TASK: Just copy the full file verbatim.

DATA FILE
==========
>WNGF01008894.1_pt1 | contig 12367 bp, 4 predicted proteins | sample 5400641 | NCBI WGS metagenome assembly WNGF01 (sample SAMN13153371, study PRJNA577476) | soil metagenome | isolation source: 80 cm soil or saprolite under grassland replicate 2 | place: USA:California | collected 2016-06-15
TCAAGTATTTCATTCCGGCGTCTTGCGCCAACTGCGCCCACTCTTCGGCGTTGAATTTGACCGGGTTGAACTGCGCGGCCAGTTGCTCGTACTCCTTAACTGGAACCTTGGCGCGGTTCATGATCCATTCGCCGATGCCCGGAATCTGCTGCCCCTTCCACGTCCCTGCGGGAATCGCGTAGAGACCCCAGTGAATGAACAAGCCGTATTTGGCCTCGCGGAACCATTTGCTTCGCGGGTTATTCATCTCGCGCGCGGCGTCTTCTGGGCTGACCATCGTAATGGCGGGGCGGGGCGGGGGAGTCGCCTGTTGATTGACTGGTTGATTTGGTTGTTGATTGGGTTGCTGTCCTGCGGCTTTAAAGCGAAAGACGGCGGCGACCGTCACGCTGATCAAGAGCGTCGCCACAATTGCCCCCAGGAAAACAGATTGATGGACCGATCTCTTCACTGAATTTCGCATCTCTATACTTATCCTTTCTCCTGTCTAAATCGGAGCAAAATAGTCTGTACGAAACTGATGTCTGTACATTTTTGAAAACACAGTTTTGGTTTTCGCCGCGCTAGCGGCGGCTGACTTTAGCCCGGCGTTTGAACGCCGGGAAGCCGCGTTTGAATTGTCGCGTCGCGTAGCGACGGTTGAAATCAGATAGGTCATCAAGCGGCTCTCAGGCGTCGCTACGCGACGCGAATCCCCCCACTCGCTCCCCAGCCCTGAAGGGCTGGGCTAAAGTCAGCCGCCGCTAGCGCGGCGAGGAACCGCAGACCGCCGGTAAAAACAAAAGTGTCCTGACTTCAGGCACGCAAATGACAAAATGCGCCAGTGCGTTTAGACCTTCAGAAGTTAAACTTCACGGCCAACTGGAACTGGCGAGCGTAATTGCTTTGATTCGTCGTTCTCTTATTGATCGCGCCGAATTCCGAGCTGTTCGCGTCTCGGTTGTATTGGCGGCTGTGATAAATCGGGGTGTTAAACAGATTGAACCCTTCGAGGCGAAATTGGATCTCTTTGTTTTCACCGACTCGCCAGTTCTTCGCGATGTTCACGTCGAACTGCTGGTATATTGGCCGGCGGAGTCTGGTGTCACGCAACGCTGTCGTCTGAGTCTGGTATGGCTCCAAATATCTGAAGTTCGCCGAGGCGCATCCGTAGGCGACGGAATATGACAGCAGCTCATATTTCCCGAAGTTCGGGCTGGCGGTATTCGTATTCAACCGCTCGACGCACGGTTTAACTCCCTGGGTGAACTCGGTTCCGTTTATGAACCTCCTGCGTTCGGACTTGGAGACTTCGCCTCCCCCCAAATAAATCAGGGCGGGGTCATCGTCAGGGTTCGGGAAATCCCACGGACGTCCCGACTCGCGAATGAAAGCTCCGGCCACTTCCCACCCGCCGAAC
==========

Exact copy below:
>WNGF01008894.1_pt1 | contig 12367 bp, 4 predicted proteins | sample 5400641 | NCBI WGS metagenome assembly WNGF01 (sample SAMN13153371, study PRJNA577476) | soil metagenome | isolation source: 80 cm soil or saprolite under grassland replicate 2 | place: USA:California | collected 2016-06-15
TCAAGTATTTCATTCCGGCGTCTTGCGCCAACTGCGCCCACTCTTCGGCGTTGAATTTGACCGGGTTGAACTGCGCGGCCAGTTGCTCGTACTCCTTAACTGGAACCTTGGCGCGGTTCATGATCCATTCGCCGATGCCCGGAATCTGCTGCCCCTTCCACGTCCCTGCGGGAATCGCGTAGAGACCCCAGTGAATGAACAAGCCGTATTTGGCCTCGCGGAACCATTTGCTTCGCGGGTTATTCATCTCGCGCGCGGCGTCTTCTGGGCTGACCATCGTAATGGCGGGGCGGGGCGGGGGAGTCGCCTGTTGATTGACTGGTTGATTTGGTTGTTGATTGGGTTGCTGTCCTGCGGCTTTAAAGCGAAAGACGGCGGCGACCGTCACGCTGATCAAGAGCGTCGCCACAATTGCCCCCAGGAAAACAGATTGATGGACCGATCTCTTCACTGAATTTCGCATCTCTATACTTATCCTTTCTCCTGTCTAAATCGGAGCAAAATAGTCTGTACGAAACTGATGTCTGTACATTTTTGAAAACACAGTTTTGGTTTTCGCCGCGCTAGCGGCGGCTGACTTTAGCCCGGCGTTTGAACGCCGGGAAGCCGCGTTTGAATTGTCGCGTCGCGTAGCGACGGTTGAAATCAGATAGGTCATCAAGCGGCTCTCAGGCGTCGCTACGCGACGCGAATCCCCCCACTCGCTCCCCAGCCCTGAAGGGCTGGGCTAAAGTCAGCCGCCGCTAGCGCGGCGAGGAACCGCAGACCGCCGGTAAAAACAAAAGTGTCCTGACTTCAGGCACGCAAATGACAAAATGCGCCAGTGCGTTTAGACCTTCAGAAGTTAAACTTCACGGCCAACTGGAACTGGCGAGCGTAATTGCTTTGATTCGTCGTTCTCTTATTGATCGCGCCGAATTCCGAGCTGTTCGCGTCTCGGTTGTATTGGCGGCTGTGATAAATCGGGGTGTTAAACAGATTGAACCCTTCGAGGCGAAATTGGATCTCTTTGTTTTCACCGACTCGCCAGTTCTTCGCGATGTTCACGTCGAACTGCTGGTATATTGGCCGGCGGAGTCTGGTGTCACGCAACGCTGTCGTCTGAGTCTGGTATGGCTCCAAATATCTGAAGTTCGCCGAGGCGCATCCGTAGGCGACGGAATATGACAGCAGCTCATATTTCCCGAAGTTCGGGCTGGCGGTATTCGTATTCAACCGCTCGACGCACGGTTTAACTCCCTGGGTGAACTCGGTTCCGTTTATGAACCTCCTGCGTTCGGACTTGGAGACTTCGCCTCCCCCCAAATAAATCAGGGCGGGGTCATCGTCAGGGTTCGGGAAATCCCACGGACGTCCCGACTCGCGAATGAAAGCTCCGGCCACTTCCCACCCGCCGAAC